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Joined in 2005
March 31, 2015, 11:43

The Star Observer has run an op Ed piece that discussions family acceptance. In particular, talking about becoming accepted by your Partners family.

Although its not my story – it reminds me of part of mine (and is better written than anything I could do) and so I wondered if it would do the same for others.

From the article

" I realised something: perhaps acceptance doesn’t always have to be front-page news. It doesn’t need to be highlighted in bold or italic. It doesn’t need to be loud, and it doesn’t necessarily need to be proud. For my new de-facto in-laws, perhaps acceptance lay in the subtext. In the non-existent footnotes. In their baby steps toward embracing a once-foreign reality.

Having visited Brad’s parents last year, I’d experienced first-hand both their nerves and warmth at my presence. They were uncomfortable, yes — but they were really trying not to be. So we did what all gay men occasionally have to do: we adapted. We pushed together our single beds, we quietly held hands (only when deemed appropriate) in public, and I never once felt embarrassed or ashamed to be who I was."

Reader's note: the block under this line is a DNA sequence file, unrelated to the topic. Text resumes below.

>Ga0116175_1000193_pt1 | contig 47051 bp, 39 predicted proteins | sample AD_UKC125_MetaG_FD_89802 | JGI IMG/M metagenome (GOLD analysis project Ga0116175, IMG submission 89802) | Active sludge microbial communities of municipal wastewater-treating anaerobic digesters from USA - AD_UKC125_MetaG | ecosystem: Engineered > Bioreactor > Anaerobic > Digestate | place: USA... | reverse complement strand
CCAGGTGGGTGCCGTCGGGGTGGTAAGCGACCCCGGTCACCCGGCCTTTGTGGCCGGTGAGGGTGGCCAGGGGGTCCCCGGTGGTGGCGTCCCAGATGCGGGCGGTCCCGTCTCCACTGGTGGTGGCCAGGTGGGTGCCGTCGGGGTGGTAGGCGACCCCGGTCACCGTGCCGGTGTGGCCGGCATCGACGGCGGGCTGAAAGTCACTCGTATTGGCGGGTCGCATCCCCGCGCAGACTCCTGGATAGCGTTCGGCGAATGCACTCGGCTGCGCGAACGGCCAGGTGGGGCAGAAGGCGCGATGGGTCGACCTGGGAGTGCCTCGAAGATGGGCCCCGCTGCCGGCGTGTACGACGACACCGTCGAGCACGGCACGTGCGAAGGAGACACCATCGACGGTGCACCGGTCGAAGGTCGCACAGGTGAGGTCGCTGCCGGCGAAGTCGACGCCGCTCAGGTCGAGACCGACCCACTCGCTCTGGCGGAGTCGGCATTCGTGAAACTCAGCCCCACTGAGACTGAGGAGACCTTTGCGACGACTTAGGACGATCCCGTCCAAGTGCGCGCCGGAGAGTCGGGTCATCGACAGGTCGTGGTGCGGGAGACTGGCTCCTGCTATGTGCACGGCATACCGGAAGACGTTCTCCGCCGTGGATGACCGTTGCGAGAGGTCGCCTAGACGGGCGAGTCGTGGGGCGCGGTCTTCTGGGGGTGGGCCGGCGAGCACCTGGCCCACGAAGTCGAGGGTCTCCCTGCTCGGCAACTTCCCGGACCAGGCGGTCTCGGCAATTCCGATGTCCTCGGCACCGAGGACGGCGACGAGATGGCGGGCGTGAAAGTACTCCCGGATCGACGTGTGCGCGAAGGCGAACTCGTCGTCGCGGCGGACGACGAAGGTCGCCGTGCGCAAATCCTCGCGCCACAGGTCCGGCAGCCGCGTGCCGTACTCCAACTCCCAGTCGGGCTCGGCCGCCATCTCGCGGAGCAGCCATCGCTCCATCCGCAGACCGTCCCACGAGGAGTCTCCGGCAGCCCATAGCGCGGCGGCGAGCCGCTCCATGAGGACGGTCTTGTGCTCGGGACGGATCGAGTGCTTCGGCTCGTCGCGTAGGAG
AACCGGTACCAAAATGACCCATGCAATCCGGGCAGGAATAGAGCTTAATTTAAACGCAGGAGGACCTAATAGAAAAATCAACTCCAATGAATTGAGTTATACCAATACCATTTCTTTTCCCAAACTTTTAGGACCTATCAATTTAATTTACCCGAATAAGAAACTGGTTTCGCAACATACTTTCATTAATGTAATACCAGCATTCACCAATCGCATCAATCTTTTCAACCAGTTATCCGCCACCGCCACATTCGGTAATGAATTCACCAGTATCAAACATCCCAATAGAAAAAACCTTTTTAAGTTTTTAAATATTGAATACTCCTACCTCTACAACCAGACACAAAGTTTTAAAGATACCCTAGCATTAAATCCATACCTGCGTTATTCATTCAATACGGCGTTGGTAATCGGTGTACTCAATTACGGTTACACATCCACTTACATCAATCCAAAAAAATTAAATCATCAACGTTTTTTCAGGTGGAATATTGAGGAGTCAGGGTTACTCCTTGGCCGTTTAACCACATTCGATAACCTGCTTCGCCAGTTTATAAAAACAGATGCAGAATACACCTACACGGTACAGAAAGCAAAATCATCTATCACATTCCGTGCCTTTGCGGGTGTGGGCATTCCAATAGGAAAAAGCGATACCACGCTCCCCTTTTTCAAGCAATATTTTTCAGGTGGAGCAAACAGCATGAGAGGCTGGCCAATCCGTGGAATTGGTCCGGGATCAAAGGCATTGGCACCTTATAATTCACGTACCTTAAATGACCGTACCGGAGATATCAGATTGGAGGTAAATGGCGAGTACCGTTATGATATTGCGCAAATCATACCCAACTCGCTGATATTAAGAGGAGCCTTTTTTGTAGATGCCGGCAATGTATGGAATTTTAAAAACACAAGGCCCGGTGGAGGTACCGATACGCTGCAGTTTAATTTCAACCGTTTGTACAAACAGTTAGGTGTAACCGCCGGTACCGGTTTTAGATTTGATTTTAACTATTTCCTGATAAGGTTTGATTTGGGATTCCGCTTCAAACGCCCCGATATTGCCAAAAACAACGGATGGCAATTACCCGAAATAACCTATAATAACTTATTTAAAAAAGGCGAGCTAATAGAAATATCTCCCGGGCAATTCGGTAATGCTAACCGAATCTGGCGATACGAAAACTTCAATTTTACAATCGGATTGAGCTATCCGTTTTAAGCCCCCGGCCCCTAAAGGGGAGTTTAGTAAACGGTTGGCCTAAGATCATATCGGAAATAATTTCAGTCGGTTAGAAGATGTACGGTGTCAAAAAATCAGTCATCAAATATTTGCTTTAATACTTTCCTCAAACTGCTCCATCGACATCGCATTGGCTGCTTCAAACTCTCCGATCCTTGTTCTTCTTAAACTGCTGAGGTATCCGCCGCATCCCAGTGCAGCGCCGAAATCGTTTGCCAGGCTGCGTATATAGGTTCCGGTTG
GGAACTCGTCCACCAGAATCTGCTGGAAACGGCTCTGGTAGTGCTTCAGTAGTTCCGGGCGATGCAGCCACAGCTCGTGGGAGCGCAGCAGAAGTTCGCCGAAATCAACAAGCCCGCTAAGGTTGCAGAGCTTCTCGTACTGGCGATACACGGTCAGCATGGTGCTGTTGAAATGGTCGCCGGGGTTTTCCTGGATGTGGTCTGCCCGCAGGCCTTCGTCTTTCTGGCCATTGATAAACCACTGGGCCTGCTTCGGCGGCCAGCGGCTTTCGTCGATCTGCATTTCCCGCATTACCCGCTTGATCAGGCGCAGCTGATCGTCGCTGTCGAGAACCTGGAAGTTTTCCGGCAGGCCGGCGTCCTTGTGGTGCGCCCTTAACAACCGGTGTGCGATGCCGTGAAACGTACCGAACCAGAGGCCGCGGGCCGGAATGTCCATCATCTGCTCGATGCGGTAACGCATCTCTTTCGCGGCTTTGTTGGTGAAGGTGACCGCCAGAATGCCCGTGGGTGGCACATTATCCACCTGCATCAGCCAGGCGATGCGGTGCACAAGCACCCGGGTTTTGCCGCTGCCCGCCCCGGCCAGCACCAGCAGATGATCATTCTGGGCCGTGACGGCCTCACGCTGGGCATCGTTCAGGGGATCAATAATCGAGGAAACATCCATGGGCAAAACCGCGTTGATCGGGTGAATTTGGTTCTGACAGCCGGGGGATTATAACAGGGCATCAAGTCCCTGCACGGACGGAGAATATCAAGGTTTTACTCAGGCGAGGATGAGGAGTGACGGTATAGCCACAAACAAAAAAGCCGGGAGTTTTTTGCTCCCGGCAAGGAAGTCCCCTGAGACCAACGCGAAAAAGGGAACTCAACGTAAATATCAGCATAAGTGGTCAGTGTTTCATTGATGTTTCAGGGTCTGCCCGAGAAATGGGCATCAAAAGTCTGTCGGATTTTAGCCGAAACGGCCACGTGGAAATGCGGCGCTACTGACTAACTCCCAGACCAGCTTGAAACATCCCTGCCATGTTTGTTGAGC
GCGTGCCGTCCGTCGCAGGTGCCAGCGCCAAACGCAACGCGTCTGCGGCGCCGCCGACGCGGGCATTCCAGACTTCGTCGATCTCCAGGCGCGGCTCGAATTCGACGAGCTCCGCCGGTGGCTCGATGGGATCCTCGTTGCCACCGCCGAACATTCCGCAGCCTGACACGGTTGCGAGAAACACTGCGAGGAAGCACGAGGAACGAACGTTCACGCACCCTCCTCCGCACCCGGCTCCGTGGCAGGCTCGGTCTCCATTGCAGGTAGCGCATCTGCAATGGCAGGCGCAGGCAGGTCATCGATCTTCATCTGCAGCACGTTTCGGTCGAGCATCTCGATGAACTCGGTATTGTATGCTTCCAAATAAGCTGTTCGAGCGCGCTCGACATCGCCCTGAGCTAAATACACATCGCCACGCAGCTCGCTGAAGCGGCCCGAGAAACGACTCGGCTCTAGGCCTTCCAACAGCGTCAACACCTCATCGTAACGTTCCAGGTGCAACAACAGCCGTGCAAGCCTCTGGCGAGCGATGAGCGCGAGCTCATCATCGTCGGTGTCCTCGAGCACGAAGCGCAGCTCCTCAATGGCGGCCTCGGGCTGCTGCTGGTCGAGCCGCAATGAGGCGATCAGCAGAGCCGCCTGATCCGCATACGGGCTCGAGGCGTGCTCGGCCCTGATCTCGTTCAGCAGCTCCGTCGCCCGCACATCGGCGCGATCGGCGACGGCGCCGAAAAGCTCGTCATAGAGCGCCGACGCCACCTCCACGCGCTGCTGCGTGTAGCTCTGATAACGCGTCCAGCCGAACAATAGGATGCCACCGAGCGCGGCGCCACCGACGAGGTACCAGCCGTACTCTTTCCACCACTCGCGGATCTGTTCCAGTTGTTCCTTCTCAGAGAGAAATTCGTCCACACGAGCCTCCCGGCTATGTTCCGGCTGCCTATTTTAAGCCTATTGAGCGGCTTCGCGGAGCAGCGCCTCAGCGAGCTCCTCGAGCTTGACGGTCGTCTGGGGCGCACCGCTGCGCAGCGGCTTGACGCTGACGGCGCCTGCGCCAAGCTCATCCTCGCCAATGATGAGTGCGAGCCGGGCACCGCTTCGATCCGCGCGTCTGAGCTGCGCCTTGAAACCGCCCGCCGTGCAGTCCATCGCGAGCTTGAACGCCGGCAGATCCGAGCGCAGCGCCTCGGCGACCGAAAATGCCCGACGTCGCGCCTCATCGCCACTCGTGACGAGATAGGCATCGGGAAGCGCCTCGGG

The full article is here

My Partners parents have never been anything other than polite to me. I never felt unwelcome although – the first time we stayed – we were CLEARLY put into separate beds and 15 years later we still stay in a local motel when we go visit – so we can share a bed. We have been married since and My partners mother insisted on attending the wedding (despite it being overseas) and thoroughly enjoyed it. I dont know what would happen if we stayed with them now after all these years. We discuss occasionally staying there and insisting on the beds together as a joke – but we have no need to change the way things are. When last year we announced our marriage – My partners mother was SO keen to attend – not withstanding the overseas travelling involved. It was a Journey of quiet and polite acceptance but now I'm unquestionably family.

With our families, and our partners' and our friends – acceptance can take a little time and its some times the quiet things which are the victories to cherish.

I wonder if others have similar stories to this article – that they would like to share. Those little first steps of acceptance that family and friends have made – that were hard for them but they did it because they care (and a happy ending would be nice to hear too)

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